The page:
On the front, you’ll find another 16MP camera paired with a decent f/2.0 aperture – you’ll be able to use these phones for selfies in low-light conditions although you won’t get the ability to control autofocus (a tap on the screen will instead control exposure). Instead of including a dedicated hardware flash at the front, Oppo’s camera software flashes the screen while at maximum brightness if it senses ambient light is too low.
Oppo’s tagline for the R9s marketing has been “Now, it’s clear”. The phone brought with it a particular focus on camera performance, specifically in low light – and that’s probably the only real battlefield that matters these days.
The R9s’ camera isn’t going to keep pace with the heavyweight low-light performers like the Pixel and recent Samsung phones, but that’s to be expected. This is the midrange, and what we’re looking for here is a camera that justifies the marketing tagline and delivers some quality shots. While it equals some of these more expensive models on aperture, it’s got smaller 1.12µm pixels so it simply can’t catch the same amount of light as some of the other phones with their 1.55µm pixels – which includes the R9s Plus.
Like most phones these days, the R9s can take great photos in broad daylight and well-lit environments, and puts in an above-average performance when the sun goes down but just comes up short. Some of this blame has to go on the lack of image stabilisation features, another omission corrected in the R9s Plus.
You can see this in the low-light samples. While the photos are alright, there’s quite a lot of noise on objects in the frame that you’d hope were captured better – and may have been, if the camera featured OIS. The camera performs better when capturing a wider field of view in low light, where you’re perhaps less likely to sweat the up-close details on objects.
When there’s more light around, the R9s doesn’t disappoint. Scenes are captured vividly and with an impressive level of detail is clear – check out the plants and animal samples below.
One particular aspect of the modern smartphone camera that impresses me is a digital zoom that doesn’t actually ruin the image – within reason. Samsung’s had this since the Galaxy S6, and the Pixel managed a similar trick. With the R9s’ camera, you can pull off a similar trick, and it’s interesting to see just how much detail you can actually capture with it, or use it to crop out slight obstructions that might otherwise ruin your photos. It’s not a feature you’ll want to use all the time, but it’s one you’ll appreciate when you need it.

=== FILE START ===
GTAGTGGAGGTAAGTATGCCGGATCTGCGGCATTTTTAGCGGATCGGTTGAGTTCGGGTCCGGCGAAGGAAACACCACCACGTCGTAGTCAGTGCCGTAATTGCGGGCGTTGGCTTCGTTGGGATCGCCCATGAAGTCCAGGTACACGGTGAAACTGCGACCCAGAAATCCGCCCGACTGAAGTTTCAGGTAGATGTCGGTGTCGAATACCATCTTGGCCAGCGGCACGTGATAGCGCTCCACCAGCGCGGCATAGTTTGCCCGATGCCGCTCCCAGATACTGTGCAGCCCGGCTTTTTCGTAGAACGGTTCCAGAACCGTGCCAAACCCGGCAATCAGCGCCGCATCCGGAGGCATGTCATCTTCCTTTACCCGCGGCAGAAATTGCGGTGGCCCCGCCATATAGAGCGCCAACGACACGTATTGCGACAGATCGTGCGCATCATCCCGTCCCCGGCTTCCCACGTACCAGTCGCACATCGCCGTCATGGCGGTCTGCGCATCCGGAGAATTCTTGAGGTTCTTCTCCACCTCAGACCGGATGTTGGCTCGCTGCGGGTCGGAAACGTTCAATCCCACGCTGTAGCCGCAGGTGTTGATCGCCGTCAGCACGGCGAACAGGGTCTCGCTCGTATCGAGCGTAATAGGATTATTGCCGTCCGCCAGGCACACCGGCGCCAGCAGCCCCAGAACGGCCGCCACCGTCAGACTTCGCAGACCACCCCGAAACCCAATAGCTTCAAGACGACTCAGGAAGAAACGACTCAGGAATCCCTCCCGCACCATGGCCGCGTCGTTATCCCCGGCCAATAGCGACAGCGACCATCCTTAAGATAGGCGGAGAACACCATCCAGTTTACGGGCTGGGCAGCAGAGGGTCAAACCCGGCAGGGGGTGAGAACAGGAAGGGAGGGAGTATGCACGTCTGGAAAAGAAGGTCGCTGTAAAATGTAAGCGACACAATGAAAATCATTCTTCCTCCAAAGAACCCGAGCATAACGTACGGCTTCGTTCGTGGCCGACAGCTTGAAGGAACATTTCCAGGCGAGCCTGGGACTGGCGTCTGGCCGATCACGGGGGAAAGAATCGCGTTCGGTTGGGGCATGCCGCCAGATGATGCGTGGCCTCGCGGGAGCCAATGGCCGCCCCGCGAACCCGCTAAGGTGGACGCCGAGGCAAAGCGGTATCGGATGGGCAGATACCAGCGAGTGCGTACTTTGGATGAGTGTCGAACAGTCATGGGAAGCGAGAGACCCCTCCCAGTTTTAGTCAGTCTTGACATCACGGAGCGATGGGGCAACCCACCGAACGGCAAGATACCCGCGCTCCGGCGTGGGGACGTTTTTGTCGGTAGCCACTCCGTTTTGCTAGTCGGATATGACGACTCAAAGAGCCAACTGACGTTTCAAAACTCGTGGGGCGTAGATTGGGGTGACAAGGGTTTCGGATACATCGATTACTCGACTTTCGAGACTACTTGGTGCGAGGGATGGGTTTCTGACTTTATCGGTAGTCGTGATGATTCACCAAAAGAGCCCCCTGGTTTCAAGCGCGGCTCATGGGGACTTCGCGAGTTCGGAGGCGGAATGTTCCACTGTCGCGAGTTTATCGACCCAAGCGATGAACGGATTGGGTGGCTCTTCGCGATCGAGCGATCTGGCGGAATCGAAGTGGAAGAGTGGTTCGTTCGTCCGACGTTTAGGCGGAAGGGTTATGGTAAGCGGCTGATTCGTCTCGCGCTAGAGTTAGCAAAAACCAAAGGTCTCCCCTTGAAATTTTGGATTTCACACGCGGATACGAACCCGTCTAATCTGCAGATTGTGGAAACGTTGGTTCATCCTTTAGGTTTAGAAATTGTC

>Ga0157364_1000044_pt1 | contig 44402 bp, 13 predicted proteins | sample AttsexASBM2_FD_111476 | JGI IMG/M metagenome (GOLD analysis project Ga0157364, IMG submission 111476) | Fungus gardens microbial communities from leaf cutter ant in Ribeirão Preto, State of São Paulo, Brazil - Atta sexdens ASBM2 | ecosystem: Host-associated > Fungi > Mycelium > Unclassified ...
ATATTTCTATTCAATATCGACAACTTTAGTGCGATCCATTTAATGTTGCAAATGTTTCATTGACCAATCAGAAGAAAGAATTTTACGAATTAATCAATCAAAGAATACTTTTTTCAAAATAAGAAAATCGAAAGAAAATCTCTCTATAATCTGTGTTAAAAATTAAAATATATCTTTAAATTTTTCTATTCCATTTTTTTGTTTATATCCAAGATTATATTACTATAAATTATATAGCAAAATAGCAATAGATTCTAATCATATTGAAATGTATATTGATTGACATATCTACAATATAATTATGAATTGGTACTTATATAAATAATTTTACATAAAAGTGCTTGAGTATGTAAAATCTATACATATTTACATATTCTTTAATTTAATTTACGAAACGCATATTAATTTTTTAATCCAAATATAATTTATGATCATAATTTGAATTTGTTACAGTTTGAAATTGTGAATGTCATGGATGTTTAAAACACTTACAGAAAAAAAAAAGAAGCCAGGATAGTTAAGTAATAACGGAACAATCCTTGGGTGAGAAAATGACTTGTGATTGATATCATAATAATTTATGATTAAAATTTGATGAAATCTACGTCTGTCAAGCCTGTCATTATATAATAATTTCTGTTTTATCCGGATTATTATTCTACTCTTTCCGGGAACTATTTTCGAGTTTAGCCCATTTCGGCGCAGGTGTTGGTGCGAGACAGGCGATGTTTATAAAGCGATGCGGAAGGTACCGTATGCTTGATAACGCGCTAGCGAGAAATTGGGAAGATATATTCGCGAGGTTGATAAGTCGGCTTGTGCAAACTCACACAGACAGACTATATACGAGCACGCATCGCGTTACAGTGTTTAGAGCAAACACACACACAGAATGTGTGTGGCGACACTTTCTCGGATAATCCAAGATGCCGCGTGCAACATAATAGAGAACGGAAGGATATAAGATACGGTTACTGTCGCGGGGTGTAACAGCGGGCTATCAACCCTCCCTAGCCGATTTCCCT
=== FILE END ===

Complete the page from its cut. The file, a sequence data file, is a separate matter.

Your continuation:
Oppo’s focus on camera performance in the R9s delivers an impressive camera that belies the midrange handset in which it’s delivered, but you just need to be aware of its limitations and how to best handle it in some environments.
While Oppo had a particular focus on camera performance in the R9s, they took it a step further with the R9s Plus and asked Sony to develop a custom image sensor for them. This IMX398 1/2.8” sized sensor enables the R9s Plus’ 16MP rear camera’s Optical Image Stabilisation technology, with a 40% larger anti-shake area.
Oppo claims that this lets the “R9s Plus handle more jitter, in addition to more exposure time, promising users extremely clear and captivating night scenes”. The resulting photos are 4,608 x 3,456 pixels and you can also capture 4K video.
The R9s Plus camera impressed on thoughtfully-composes “street art” images.
Close-up food photos were sharp and the colours were quite accurate.
As you would expect from a company that markets its phones for “selfies experts”, the R9s Plus did an excellent job.
Like much of the phone, Oppo’s camera software features a particularly iOS-y feel, with a number of shooting modes (Beauty, Panorama, Time Lapse and Video) accessible with a swipe.
Notably, Oppo’s Panorama mode is very good – providing you move the phone at a steady pace across your field of view.
There’s also a number of neat tricks hidden away deeper behind a mode switch menu, like the ability to shoot as animated GIFs, apply a number of filters, shoot in Oppo’s Ultra HD high resolution mode, and a neat “double exposure” trick that brings a particular look to your photos that we can only assume is all the rage … somewhere. It’s a very specific use case.
The slight background blurriness of the double exposure train photo is because I took it handheld with several seconds between shots. If I’d used a tripod it would have been pin sharp.